J D Barak
Affiliation: Agricultural Research Service
- Differences in attachment of Salmonella enterica serovars and Escherichia coli O157:H7 to alfalfa sproutsJ D Barak
Produce Safety and Microbiological Research, Western Regional Research Center, USDA Agricultural Research Service, Albany, California 94710, USA
Appl Environ Microbiol 68:4758-63. 2002..coli serotypes is variable, and nonpathogenic strains of E. coli to be used as surrogates for the study of pathogenic E. coli may be difficult to identify and should be selected carefully, with knowledge of the biology being examined...
- Recovery of surface bacteria from and surface sanitization of cantaloupesJeri D Barak
Produce Safety and Microbiology, US Department of Agriculture, Agricultural Research Service, Western Regional Research Center, 800 Buchanan Street, Albany, California 94710, USA
J Food Prot 66:1805-10. 2003..8%. When examined separately, scrubbing with a vegetable brush in tap water, washing with soap, and dipping in chlorine were found to reduce the bacterial load by 70, 80, and 90%, respectively...
- Salmonella enterica virulence genes are required for bacterial attachment to plant tissueJeri D Barak
USDA, ARS, WRRC, Produce Safety and Microbiology, 800 Buchanan St, Albany, CA 94710, USA
Appl Environ Microbiol 71:5685-91. 2005..These results reveal that S. enterica genes important for virulence in animal systems are also required for colonization of plants, a secondary host that can serve as a vector of S. enterica from animal to animal...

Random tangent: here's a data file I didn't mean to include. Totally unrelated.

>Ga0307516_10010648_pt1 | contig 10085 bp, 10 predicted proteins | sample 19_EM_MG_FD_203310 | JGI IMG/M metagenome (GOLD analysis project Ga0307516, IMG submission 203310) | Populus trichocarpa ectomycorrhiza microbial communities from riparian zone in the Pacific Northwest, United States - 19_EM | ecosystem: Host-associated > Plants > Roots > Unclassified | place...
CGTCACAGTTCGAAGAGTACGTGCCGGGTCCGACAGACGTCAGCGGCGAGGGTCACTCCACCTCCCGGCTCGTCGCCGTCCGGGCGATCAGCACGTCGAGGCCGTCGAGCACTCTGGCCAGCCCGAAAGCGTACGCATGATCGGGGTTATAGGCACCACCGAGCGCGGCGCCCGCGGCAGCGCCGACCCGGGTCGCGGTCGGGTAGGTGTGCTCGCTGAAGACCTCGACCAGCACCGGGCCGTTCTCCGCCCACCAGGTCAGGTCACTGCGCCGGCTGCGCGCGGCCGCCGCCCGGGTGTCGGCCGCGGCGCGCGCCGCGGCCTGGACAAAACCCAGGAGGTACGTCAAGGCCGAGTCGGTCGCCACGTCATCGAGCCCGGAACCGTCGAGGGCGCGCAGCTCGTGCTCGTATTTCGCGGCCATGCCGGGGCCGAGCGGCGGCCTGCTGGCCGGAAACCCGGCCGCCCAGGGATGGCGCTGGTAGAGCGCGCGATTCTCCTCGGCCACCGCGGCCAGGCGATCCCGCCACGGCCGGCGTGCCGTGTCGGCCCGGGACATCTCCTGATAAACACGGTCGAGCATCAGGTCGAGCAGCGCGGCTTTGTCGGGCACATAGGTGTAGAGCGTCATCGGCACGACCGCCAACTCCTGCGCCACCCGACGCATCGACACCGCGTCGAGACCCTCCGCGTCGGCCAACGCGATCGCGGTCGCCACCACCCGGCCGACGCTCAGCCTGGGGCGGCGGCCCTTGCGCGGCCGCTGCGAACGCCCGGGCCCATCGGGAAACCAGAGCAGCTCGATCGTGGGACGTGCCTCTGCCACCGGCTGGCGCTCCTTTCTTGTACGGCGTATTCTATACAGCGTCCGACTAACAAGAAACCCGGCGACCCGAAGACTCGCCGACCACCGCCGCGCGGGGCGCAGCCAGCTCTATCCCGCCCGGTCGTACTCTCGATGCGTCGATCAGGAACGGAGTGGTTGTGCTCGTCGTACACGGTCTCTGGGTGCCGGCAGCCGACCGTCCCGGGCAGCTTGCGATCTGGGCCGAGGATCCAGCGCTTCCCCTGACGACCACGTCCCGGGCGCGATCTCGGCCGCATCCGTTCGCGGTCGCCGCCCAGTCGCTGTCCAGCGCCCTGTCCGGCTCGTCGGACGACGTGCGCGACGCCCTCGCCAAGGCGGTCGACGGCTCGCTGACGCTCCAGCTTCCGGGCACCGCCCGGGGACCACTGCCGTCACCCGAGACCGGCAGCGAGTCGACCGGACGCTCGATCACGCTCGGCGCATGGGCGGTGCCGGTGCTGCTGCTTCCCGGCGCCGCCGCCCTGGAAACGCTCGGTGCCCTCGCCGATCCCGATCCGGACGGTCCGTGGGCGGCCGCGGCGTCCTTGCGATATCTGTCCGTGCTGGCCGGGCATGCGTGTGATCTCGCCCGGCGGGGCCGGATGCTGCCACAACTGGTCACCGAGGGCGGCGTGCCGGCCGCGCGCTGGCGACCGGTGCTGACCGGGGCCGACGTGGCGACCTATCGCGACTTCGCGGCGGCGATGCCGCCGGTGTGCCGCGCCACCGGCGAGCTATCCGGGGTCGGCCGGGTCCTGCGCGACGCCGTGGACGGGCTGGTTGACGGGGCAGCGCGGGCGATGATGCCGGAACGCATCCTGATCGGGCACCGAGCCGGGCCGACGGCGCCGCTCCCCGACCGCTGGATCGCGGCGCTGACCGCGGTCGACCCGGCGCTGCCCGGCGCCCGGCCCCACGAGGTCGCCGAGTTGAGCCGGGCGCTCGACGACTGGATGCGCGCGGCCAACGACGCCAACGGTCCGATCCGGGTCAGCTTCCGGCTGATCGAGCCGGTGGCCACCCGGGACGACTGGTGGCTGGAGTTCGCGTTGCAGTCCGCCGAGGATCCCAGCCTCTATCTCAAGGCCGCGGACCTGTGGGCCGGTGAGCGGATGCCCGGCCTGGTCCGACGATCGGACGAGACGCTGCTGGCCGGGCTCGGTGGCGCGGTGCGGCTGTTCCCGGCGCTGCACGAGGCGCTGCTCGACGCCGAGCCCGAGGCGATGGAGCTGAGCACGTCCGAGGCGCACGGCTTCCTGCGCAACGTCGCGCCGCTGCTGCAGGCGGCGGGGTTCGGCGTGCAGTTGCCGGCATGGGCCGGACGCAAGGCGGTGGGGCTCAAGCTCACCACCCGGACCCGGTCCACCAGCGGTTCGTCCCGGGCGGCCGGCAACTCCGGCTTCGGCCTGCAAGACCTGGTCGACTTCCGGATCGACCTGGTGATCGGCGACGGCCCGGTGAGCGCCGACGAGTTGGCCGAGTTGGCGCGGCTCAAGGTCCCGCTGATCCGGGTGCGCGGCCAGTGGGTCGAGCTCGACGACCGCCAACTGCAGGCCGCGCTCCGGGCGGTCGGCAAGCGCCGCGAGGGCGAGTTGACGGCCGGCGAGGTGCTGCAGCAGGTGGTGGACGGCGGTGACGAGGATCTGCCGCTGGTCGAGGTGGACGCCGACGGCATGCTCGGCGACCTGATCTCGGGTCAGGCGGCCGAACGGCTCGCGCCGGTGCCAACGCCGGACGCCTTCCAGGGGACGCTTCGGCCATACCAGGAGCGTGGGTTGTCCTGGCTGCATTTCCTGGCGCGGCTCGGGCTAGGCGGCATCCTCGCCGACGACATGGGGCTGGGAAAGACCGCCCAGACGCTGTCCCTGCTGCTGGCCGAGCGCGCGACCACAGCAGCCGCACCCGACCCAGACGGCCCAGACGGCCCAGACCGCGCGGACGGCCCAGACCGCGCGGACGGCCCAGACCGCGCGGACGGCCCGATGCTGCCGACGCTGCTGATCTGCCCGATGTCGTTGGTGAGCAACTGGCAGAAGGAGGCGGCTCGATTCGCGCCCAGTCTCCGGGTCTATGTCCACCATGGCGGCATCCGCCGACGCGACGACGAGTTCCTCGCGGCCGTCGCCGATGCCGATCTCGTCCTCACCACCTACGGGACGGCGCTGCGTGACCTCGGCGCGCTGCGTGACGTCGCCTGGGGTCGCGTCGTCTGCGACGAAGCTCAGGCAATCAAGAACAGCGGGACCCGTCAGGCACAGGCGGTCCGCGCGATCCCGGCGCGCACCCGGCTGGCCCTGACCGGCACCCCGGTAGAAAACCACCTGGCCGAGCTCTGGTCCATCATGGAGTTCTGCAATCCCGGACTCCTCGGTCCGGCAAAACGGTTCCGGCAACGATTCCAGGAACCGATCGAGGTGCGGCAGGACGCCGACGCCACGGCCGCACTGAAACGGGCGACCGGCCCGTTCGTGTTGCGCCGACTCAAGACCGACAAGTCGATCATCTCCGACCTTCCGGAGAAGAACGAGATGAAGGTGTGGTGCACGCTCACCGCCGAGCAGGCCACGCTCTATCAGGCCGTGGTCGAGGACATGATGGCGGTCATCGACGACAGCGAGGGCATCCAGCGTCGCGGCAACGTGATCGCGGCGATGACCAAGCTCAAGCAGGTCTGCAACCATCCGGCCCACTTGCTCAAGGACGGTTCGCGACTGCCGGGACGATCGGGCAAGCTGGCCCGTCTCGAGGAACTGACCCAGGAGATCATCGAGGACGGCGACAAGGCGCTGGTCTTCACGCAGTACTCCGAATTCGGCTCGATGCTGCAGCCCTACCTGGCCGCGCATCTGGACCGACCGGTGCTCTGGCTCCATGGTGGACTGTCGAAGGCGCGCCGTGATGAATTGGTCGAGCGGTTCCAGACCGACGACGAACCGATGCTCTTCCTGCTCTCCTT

- The role of cellulose and O-antigen capsule in the colonization of plants by Salmonella entericaJeri D Barak
Produce Safety and Microbiology Research Unit, United States Department of Agriculture Agricultural Research Service, Albany, CA 94710, USA
Mol Plant Microbe Interact 20:1083-91. 2007..Outside of animal hosts, S. enterica appears to rely on an arsenal of adhesins to persist on plants, which can act as vectors and perpetuate public health concerns...
- Role of soil, crop debris, and a plant pathogen in Salmonella enterica contamination of tomato plantsJeri D Barak
Produce Safety and Microbiology Research Unit, Western Regional Research Center WRRC, Agricultural Research Service ARS, United States Department of Agriculture USDA, Albany, California, USA
PLoS ONE 3:e1657. 2008..Although unconfirmed, trace backs suggest pre-harvest contamination with Salmonella enterica. Routes of tomato crop contamination by S. enterica in the absence of direct artificial inoculation have not been investigated...
- Differential attachment to and subsequent contamination of agricultural crops by Salmonella entericaJeri D Barak
Produce Safety and Microbiology Research Unit, USDA ARS WRRC, 800 Buchanan St, Albany, California 94710, USA
Appl Environ Microbiol 74:5568-70. 2008..Once they were contaminated, phyllosphere populations were similar, except for tomato. Contamination differences exist among tomato cultivars...
- Comparison of primers for the detection of pathogenic Escherichia coli using real-time PCRJ D Barak
Produce Safety and Microbiology Research Unit, USDA Agricultural Research Service, Albany, CA 94710, USA
Lett Appl Microbiol 41:112-8. 2005..To evaluate PCR primers for the detection of pathogenic Escherichia coli in a real-time PCR assay and determine their utility in produce irrigation water testing...
- The Erwinia chrysanthemi type III secretion system is required for multicellular behaviorMee Ngan Yap
Department of Plant Pathology, 1630 Linden Dr, University of Wisconsin Madison, Madison, WI 53706, USA
J Bacteriol 187:639-48. 2005..Since the TTSS, but not the cellulose synthase subunit, is required for E. chrysanthemi pellicle formation, this inexpensive assay can be used as a high throughput screen for TTSS mutants or inhibitors...
- Genomic diversity of Erwinia carotovora subsp. carotovora and its correlation with virulenceMee Ngan Yap
Department of Plant Pathology, Russell Laboratories, University of Wisconsin Madison, Madison, Wisconsin 53706, USA
Appl Environ Microbiol 70:3013-23. 2004....